Main.........UP507 project Intro..........Method One .............Method Two ........Conclusion


Method Three:

Point Source and Buffering Analysis


Unlike the other methods presented earlier, I contend that using points, or the environmental hazards under investigation as the unit of analysis is the best manner to determine disproportionate impact in environmental justice research. While it is the best form to date, it is the most difficult to produce. To obtain points, researchers must have exact coordinates or street addresses to create a point shapefile for use in geographic information system. This is manageable under small, discrete geographical boundaries, but it quite difficult in creating a point shapefile for the entire United States. For this method, I greatly reduced my area for analysis for census tracts within 45 mile radius of the District of Columbia.

This resulted in a total of 273 total sites. I started with a list of addresses for CERCLIS sites within the area of interest (which included Maryland, Virginia and DC). Using a street map boundary file at the CSCAR (Center for Statistical Consulting and Research) we were able to match geocoded points for 85% of the addresses for the area. For the remaining sites, I went to to plot the sites on their interactive map and get latitude and longitude coordinates. I was able to take the list of approximately 50 sites and successfully matched through latitude/longitude on all but 5 sites. The result of this very time-consuming geocode exercise is above.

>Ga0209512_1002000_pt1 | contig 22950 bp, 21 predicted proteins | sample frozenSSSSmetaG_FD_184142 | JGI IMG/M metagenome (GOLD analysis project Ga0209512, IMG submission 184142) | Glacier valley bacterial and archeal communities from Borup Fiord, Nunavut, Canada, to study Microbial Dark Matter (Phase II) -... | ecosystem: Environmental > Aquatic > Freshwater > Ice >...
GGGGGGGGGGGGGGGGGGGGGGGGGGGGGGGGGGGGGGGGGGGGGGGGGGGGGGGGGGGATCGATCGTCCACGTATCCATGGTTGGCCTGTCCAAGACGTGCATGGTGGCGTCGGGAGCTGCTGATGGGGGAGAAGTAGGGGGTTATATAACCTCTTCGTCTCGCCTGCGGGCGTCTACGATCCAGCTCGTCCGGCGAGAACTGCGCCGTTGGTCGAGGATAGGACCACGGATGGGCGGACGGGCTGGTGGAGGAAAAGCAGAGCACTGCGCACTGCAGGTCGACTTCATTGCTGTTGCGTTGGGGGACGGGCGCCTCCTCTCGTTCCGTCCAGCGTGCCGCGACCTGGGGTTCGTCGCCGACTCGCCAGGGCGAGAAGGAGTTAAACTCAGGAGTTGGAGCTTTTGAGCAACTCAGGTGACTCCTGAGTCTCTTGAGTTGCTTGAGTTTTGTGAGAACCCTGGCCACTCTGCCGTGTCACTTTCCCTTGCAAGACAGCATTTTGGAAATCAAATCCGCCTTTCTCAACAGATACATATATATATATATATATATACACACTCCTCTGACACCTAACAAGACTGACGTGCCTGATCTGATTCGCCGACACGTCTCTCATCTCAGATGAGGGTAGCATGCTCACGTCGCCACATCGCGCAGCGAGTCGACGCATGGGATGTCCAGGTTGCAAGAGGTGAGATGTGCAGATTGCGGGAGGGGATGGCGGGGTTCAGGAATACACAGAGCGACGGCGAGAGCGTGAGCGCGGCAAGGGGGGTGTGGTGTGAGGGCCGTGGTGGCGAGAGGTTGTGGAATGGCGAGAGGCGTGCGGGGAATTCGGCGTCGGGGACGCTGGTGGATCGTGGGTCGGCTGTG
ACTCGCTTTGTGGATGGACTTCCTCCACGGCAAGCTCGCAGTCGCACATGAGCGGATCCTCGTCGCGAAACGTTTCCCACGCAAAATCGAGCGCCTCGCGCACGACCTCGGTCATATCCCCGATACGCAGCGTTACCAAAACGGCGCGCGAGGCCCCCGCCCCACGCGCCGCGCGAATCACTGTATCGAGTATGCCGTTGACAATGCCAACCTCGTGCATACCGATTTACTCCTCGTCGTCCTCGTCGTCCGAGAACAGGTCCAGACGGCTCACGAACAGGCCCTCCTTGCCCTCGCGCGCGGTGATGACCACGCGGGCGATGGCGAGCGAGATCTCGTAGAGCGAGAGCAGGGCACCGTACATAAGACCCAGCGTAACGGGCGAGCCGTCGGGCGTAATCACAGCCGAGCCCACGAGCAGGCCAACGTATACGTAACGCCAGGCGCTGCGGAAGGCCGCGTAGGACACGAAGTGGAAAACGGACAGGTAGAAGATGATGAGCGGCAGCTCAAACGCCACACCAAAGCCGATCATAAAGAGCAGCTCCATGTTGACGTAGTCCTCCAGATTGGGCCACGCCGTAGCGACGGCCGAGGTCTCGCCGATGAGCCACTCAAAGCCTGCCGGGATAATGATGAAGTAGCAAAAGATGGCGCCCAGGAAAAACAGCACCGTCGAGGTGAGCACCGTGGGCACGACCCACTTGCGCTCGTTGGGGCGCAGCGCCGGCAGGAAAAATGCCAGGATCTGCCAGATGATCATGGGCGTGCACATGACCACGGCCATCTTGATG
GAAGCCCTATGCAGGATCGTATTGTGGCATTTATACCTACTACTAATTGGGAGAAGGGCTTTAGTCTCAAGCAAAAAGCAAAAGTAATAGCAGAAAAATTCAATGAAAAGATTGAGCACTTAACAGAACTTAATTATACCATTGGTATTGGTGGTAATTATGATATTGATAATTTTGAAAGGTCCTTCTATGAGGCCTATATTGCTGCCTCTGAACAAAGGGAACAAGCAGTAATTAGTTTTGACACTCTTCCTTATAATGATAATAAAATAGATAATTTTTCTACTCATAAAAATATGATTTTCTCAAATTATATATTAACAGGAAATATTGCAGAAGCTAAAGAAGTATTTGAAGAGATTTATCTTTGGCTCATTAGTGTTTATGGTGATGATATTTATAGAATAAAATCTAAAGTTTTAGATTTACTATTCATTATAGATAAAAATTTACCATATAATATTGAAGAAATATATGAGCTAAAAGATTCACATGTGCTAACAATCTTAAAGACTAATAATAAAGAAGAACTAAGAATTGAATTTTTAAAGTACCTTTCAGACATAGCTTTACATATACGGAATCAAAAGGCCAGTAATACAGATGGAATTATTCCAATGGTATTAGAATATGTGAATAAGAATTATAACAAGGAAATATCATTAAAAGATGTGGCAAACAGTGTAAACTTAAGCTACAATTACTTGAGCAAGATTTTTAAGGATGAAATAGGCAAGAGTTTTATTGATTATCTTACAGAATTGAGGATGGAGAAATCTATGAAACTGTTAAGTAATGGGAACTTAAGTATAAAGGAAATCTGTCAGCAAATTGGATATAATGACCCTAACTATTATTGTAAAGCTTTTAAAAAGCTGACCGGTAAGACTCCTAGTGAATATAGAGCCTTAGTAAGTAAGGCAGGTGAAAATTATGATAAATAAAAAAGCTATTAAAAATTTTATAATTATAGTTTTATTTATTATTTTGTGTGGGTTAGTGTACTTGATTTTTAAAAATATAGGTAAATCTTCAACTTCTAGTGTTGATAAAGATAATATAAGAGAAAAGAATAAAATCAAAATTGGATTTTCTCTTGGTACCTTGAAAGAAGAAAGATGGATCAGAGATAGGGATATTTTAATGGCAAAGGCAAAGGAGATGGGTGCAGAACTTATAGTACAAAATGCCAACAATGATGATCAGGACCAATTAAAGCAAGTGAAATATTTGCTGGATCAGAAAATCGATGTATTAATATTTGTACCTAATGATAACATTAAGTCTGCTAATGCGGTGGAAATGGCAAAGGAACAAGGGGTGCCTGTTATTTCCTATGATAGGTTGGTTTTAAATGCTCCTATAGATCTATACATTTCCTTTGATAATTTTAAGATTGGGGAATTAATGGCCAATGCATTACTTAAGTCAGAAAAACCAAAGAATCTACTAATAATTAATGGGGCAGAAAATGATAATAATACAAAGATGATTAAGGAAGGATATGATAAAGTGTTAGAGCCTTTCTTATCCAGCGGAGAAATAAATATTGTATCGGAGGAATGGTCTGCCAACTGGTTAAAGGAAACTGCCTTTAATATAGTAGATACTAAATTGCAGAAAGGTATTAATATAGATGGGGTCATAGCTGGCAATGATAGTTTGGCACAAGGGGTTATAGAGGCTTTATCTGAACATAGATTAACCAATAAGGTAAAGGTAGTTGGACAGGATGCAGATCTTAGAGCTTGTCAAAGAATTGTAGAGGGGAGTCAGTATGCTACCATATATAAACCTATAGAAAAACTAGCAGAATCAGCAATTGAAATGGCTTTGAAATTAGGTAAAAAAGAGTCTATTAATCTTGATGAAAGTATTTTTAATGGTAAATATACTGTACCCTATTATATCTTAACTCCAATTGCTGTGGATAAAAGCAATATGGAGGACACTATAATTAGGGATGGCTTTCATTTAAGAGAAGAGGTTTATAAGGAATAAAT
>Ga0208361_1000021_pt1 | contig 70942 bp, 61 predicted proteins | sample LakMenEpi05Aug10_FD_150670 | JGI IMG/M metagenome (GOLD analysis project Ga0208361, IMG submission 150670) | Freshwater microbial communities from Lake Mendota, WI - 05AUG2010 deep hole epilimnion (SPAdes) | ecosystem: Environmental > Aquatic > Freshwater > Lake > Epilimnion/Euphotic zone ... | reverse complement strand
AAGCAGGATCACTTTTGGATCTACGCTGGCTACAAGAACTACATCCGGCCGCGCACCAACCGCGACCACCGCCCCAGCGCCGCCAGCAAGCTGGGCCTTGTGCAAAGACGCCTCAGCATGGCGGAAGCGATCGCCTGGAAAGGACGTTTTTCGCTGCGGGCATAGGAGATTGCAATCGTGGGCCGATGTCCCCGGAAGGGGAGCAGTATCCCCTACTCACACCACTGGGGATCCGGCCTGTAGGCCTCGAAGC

Next, the DC metro areas were rasterized for each of the racial/ethnic groups under investigation. Over the grid shapefiles, I created 1, 4, and 10 mile buffers. It was important to maintain the attribute information from the grid within the buffers. The rasterized maps assisted in the interpolation, or theoretical estimation of the population per square mile of each pixel. Thus, it provided a more accurate representation of racial and ethnic identity per square mile around the site. The buffers are presented below. The red point represents the 1-mile radius around the site. The blue circle marks the 4-mile radius, and the 10-mile is illustrated by the green circles.

CERCLIS and White Americans

click here for Animated map of White population distribution at 1, 4, and 10 miles from CERCLIS site

The graduated symbol map below illustrates the population of White Americans around the 1 mile radius of the site at equal intervals. The smaller circle represent smaller population. The larger points may reflect denser areas, rather than greater impact by race.

This graduated symbol map depicts the white population at 4 mile radius from the site. The only noticeable difference that I detect is that suburban areas have higher percentage of white population around the site. The percentage of white from 1-4 miles appears to remain relatively constant.